Wednesday, September 13, 2017

Irma in Cuba (Sept. 13, 2017)

At least 10 Cubans were killed in Hurricane Irma, belying initial reports that the island had fared the intense storm relatively well, reports the Guardian. It's the worst hurricane toll since 2005. (See Monday's post.) Most of the fatalities were in Havana, where crumbling buildings proved lethal in several cases. Wide swathes of the country have been left without power, and there are water shortages in Havana and the central and western provinces, reports the Miami Herald.  Coastal flooding was extensive, and reached nearly 5 feet in areas, including Havana neighborhoods. Waves in Havana reached 30 feet. 

Nonetheless, the island is far better prepared to deal with natural disasters than other countries in the region, in part because three-quarters of the workforce is employed by the state, explains the Guardian. Extensive rebuilding needed will be made harder by ongoing U.S. embargo, which makes it difficult to obtain building supplies. "With macabre comic timing, Donald Trump renewed the US embargo on Cuba for another year just hours before the Irma made landfall. While the island’s faltering economy goes some way to explaining the condition of housing stock the embargo makes matters worse."

News Briefs
  • U.S. Virgin Islanders complain that they have been ignored in media coverage of Irma's impact and in official storm response, reports the Miami Herald.
  • bipartisan group of 116 U.S. lawmakers called on the Trump Administration to extend temporary protections for Salvadorans and Hondurans living in the United States. There are currently approximately 200,000 Salvadorans and 61,000 Hondurans shielded by TPS in the U.S. Another bipartisan group of lawmakers are asking for TPS to be extended to citizens of Caribbean countries affected by Irma already in the U.S., reports the Miami Herald.
  • Haitian demonstrators protesting tax hikes burned cars and tires in Port-au-Prince yesterday, blocking key intersections and paralyzing the city. The protest -- the largest and most violent since President Jovenel Moïse took office in February -- was aimed at the $2.2 million budget approved days earlier by Parliament, explains the Miami Herald. Lawmakers passed the budget just hours before Hurricane Irma hit the island -- in addition to steep hikes in government fees, it includes a 74 percent increase in salaries, cars, staff and travel per diem for members of parliament.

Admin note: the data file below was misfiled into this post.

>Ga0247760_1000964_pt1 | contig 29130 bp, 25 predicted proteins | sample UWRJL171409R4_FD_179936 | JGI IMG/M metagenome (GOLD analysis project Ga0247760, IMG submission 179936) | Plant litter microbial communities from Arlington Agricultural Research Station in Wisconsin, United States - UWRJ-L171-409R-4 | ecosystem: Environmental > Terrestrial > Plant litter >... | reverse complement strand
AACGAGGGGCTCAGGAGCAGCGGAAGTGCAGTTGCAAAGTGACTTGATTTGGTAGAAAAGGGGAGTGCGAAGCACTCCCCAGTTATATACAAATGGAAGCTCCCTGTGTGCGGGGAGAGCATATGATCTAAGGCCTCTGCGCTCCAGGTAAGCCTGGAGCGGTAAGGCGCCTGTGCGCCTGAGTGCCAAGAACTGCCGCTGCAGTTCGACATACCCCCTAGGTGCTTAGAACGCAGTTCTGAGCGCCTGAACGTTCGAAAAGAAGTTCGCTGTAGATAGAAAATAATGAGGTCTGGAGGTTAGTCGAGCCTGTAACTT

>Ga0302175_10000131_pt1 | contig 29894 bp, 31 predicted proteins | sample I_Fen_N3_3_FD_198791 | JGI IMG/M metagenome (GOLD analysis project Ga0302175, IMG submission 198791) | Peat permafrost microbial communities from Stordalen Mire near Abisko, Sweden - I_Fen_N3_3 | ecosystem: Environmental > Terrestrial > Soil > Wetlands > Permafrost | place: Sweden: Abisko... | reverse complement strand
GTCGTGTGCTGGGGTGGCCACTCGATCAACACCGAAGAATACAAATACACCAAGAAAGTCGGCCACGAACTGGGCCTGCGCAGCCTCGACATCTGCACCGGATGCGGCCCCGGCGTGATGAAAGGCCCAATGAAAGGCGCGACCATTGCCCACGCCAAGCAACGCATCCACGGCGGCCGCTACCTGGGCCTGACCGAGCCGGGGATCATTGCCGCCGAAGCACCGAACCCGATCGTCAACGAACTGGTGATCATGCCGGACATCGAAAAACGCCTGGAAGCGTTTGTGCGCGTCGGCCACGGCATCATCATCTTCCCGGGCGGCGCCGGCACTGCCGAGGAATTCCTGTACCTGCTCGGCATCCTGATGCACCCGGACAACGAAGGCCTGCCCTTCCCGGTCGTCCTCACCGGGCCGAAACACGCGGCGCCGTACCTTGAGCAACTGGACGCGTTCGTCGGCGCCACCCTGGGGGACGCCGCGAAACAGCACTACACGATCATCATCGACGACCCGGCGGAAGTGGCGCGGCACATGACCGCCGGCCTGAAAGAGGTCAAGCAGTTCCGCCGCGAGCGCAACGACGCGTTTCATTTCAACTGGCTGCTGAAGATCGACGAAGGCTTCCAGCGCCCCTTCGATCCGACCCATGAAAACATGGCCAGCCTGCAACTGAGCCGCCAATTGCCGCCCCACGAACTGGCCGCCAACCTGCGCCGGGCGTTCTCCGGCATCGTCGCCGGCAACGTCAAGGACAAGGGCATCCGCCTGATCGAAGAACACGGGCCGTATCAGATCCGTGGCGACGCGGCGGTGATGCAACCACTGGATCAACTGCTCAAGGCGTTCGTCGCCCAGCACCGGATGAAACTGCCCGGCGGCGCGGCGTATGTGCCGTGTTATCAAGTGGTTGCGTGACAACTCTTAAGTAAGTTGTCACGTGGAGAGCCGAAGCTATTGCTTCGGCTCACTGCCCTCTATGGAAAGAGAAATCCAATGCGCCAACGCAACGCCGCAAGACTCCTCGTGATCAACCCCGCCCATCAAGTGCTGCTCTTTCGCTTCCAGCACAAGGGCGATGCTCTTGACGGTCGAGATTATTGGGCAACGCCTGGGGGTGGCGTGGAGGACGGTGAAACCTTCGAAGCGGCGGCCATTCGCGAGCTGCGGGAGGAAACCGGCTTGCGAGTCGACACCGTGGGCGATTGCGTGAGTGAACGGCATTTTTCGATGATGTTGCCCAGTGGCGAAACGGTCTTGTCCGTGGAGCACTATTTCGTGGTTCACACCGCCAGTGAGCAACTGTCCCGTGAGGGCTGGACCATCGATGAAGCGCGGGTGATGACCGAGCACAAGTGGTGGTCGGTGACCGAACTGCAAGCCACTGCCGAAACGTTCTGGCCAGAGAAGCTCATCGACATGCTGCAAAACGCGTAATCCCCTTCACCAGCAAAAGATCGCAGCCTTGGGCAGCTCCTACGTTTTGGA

• Venezuelan opposition leaders denied reports that they would meet with government representatives for formal talks today, reports the BBC. They said the opposition MUD coalition would not enter into talks until the government agreed to address Venezuela's humanitarian crisis and to release all political prisoners, among other issues.
  • Members of Brazil's political establishment are quaking at the possibility that jailed former House speaker Eduardo Cunha might trade information on corruption in exchange for a reduction in his 15-sentence, reports the Washington Post. Prosecutors rejected a plea-deal last month, saying Cunha's testimony was too inconsistent. But there is speculation that Cunha intentionally sabotaged the process in order to deal with an incoming prosecutor general who might offer more favorable terms. Though such a move would be unpopular, it could also incriminate top politicians, including President Michel Temer.
  • In fact, the Supreme Court just approved a new investigation into Temer, in an alleged graft case related to a decree on port concessions, reports the Financial Times. The president slammed the judiciary and accused it of using allegations of corruption to destroy reputations, reports the BBC.
  • But don't get distracted by the corruption headlines -- in the meantime Temer's pushing through his radical reforms that could drastically change how the country does business, notes Daniel Gallas in Americas Quarterly.
  • A right-wing activist campaign forced a multinational bank's cultural center in Porto Alegre to shut down an art exhibit. Protestors from the Free Brazil Movement, supported by evangelical Christians, accused the Queermuseu – Queer Museum – exhibition of promoting blasphemy, pedophilia and bestiality. The artistic community says the protests are a dangerous form of censorship, and the curator strenuously denies the campaign's accusations, reports the Guardian
  • The Movimento das Capelinhas, or "small chapel movement," in Brazil centers on the circulation among Catholic households of small sanctuaries containing a Virgin Mary statuette. But "these peripatetic chapels do more than just physically circulate – their travels actually create profit and value for participants," write Bernardo Figueiredo and Daiane Scaraboto in the Conversation. "The end result is a de facto local Catholic “economy,” one based on shared values rather than money."
  • New efforts by civil society in Argentina are advancing towards identifying over a hundred fallen soldiers in the 1982 Malvinas/Falklands war. Though the overarching issue of the islands' sovereignty is stalled diplomatically (and will likely remain so), the British acted with great respect and solicitude in the case of the unidentified dead, who were buried in 1983 and are just now going to be identified using DNA testing, writes Teresa Sofía Buscaglia in a New York Times Español op-ed.
  • Latin America and the Caribbean are increasingly connected to the web -- and so are the region's criminal networks which are taking advantage of growing connectivity to expand illicit activities, reports InSight Crime. To address the rising cyber threat environment, the UNODC recommends a four-point approach rooted in "prevention, partnerships, protection and investigation."

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